Certain statutes bearing on industrial disputes, enacted by the Legislature during recent years, have been added as Appendix C. In general it may be said that these statutes cover the most vital points of differences between employers and the unions. By Acts, 1886, Chapter 263, and its amendments, the arbitration of labor disputes was recognized as in accordance with sound public policy. The State Board of Conciliation and Arbitration, as the administrative board at the head of such work, and local
boards of arbitration, appointed as occasions arise, have original jurisdiction in such cases. Advertising for employees during strikes has been regulated, so that employers when advertising for strikebreakers must mention in such advertisement, or oral or written solicitations, that a strike, lockout, or other labor disturbance exists among their employees. Under this act provision is made for the determination of the "normality of business' after the strike has presumably ended. By Acts, 1875, Chapter 211, Section 2, it was provided that no person shall, by intimidation or force, prevent or seek to prevent a person from entering into or continuing in the employment of any person or corporation, and by Acts, 1913, Chapter 690, it was further provided that "peaceful picketing" and attempts to persuade, by printing or otherwise, any persons "to pursue any line of conduct not unlawful or actionable or in violation of any marital or other legal duty" would be permitted. Other provisions relative to the employment of special police officers by employers and police protection generally need not be mentioned specifically here. But one of the most important statutes affecting the issuance by courts of equity of injunctions is to be found in Acts, 1914, Chapter 778. This statute provided, in brief, that no restraining order or injunction should be granted by any court or judge in the Commonwealth "unless such order or injunction be necessary to prevent irreparable injury to property or to a property right of the party making the application, for which there is no adequate remedy at law . . and that in "construing this act, the right to enter into the relation of employer and employee, to change that relation, and to assume and create a new relation for employer and employee, and to perform and carry on business in such relation with any person in any place, or to do work and labor as an employee, shall be held and construed to be a personal and not a property right." Upon appeal to the Supreme Court of the Commonwealth in a very recent case (Bogni v. Perotti), see post, page 185, the court found this statute to be unconstitutional, thus restoring to employers as well as to employees the previous status of the law on these matters, as found in court decisions.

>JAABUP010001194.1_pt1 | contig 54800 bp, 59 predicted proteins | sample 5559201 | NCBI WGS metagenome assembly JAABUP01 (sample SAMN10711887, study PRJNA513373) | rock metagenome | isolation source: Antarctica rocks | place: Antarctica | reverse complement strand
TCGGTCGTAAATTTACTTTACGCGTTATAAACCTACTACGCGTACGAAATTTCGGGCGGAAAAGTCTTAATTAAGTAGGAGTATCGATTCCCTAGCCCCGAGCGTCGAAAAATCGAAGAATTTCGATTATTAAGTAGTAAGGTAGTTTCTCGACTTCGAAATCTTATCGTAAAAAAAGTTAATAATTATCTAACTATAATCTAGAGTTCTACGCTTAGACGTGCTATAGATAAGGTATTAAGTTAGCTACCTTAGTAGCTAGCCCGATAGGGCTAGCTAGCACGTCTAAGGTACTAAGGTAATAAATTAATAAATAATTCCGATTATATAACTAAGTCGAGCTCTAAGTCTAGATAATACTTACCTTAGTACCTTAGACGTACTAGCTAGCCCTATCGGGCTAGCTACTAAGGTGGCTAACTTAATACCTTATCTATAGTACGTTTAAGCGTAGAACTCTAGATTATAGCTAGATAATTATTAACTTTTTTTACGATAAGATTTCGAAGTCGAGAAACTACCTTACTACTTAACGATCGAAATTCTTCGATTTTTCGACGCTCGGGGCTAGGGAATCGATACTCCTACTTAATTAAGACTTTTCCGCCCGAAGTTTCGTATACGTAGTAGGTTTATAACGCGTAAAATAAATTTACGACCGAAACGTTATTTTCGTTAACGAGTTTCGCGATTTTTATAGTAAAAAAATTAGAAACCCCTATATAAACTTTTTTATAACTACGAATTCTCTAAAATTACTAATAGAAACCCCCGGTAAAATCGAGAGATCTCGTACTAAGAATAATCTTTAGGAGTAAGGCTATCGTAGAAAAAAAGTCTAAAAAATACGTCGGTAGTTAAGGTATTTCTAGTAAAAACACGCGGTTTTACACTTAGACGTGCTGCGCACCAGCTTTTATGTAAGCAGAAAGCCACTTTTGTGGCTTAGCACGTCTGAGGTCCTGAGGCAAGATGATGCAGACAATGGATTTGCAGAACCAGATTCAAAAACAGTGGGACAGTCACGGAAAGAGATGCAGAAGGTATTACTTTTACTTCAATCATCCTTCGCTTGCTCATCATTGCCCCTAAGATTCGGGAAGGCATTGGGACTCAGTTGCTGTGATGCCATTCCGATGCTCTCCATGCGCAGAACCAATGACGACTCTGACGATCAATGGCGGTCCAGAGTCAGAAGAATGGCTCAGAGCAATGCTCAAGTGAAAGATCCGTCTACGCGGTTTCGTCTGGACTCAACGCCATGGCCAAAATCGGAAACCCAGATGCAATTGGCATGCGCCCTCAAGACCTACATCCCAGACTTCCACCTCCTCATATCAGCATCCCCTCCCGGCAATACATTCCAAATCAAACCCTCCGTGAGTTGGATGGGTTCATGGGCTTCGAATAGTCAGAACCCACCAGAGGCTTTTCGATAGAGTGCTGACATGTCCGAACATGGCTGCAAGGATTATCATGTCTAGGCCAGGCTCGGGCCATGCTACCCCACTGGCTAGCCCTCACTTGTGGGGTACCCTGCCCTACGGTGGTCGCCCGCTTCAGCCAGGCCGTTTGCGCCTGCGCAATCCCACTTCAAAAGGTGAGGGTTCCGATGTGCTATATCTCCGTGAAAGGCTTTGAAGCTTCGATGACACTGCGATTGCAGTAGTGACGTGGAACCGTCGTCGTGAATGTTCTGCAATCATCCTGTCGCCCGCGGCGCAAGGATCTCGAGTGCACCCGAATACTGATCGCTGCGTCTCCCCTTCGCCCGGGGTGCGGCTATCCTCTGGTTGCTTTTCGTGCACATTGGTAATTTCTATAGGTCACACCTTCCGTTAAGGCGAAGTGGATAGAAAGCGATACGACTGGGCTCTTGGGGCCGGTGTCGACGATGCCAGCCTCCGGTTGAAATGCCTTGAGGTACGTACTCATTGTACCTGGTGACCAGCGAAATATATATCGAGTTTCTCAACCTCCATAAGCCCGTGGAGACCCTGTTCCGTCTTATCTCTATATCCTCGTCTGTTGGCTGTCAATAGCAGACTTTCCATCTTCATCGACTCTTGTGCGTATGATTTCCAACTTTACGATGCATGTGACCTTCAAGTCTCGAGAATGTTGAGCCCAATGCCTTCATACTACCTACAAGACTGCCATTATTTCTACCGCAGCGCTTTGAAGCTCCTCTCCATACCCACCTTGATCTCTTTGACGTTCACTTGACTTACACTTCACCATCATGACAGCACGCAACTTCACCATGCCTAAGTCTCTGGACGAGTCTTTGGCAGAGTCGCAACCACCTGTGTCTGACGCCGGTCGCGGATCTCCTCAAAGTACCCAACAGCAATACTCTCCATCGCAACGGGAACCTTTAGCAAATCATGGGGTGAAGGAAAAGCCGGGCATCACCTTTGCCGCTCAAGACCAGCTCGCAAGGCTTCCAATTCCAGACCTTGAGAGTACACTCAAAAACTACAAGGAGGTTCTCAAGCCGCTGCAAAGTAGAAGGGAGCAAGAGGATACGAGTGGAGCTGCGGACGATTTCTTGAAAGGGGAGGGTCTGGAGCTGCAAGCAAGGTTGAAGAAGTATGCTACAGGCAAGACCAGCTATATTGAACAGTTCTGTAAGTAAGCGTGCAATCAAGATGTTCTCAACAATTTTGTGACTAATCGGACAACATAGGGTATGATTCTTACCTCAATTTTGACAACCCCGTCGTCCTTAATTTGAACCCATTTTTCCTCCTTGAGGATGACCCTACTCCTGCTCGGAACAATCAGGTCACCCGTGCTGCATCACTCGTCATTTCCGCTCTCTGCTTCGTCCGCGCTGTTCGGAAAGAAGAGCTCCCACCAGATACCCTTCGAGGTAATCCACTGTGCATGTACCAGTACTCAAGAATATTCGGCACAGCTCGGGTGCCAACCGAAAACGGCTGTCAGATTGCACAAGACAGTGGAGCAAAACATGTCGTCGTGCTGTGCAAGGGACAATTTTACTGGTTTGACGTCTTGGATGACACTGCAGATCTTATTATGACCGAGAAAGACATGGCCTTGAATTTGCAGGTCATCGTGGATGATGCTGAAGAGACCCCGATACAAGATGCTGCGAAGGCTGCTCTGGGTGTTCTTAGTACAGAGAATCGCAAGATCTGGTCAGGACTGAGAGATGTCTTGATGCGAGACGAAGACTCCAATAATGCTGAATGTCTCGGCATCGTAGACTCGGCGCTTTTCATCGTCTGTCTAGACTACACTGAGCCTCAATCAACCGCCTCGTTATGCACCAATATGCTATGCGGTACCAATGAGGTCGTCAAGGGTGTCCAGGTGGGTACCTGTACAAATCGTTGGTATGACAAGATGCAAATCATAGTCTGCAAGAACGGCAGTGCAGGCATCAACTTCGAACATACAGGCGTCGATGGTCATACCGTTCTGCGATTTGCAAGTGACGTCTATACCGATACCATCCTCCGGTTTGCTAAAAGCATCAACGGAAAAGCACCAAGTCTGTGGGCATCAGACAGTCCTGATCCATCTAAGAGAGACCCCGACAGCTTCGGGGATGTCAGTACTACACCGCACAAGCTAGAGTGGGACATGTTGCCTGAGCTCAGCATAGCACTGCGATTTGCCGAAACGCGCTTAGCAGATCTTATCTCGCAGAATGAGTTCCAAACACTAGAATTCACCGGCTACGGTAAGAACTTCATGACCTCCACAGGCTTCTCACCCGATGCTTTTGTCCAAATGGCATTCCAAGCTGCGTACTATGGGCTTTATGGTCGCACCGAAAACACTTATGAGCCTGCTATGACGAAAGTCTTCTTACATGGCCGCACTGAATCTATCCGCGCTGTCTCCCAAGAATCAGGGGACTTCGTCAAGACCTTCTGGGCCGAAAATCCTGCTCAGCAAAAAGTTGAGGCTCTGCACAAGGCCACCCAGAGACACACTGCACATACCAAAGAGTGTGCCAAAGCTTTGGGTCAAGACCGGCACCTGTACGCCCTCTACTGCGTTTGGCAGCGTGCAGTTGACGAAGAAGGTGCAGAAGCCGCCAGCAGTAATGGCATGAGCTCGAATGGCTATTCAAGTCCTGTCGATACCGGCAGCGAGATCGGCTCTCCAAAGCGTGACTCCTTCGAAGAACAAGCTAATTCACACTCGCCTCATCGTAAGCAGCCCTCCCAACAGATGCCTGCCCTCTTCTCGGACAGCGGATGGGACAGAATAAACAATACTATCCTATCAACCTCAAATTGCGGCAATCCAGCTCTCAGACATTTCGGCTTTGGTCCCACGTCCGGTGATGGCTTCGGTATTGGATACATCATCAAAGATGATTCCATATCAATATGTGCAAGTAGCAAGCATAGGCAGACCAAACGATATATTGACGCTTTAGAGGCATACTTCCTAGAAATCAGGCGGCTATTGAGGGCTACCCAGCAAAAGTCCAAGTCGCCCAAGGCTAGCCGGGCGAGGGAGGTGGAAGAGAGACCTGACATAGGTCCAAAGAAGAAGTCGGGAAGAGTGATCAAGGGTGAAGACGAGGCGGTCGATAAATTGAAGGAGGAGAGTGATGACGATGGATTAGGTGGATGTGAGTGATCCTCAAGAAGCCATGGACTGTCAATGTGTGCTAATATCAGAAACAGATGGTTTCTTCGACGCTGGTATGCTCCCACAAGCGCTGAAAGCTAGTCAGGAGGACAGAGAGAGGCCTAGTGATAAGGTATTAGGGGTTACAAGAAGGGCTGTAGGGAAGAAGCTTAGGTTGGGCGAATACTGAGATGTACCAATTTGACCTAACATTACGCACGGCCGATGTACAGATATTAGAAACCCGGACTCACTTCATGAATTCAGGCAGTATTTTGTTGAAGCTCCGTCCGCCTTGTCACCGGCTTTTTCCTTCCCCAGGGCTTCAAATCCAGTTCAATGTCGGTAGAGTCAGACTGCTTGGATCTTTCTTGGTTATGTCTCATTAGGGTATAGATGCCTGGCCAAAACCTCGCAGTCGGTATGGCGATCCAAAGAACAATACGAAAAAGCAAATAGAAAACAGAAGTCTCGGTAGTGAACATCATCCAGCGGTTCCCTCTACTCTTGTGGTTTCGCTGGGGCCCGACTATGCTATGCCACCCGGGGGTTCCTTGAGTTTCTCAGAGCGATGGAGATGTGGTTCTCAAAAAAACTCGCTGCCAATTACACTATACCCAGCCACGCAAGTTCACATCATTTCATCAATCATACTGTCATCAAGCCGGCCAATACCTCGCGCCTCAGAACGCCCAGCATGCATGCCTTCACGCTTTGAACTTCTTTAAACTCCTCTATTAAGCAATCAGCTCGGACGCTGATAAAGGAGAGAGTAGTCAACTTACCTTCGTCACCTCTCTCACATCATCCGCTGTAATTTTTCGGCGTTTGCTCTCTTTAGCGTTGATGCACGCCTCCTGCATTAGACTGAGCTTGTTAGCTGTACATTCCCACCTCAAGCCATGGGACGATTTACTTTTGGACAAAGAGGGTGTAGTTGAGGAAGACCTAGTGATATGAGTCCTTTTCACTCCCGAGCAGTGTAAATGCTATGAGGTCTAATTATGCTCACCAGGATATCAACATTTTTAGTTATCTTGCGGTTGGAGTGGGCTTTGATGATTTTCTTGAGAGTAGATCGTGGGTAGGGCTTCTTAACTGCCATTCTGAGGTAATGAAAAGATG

The material presented in this report was compiled by Mr. Frederick J. deSloovere of the Boston bar, who for some time was connected with this Bureau in the capacity of Legal Assistant in the Labor Division.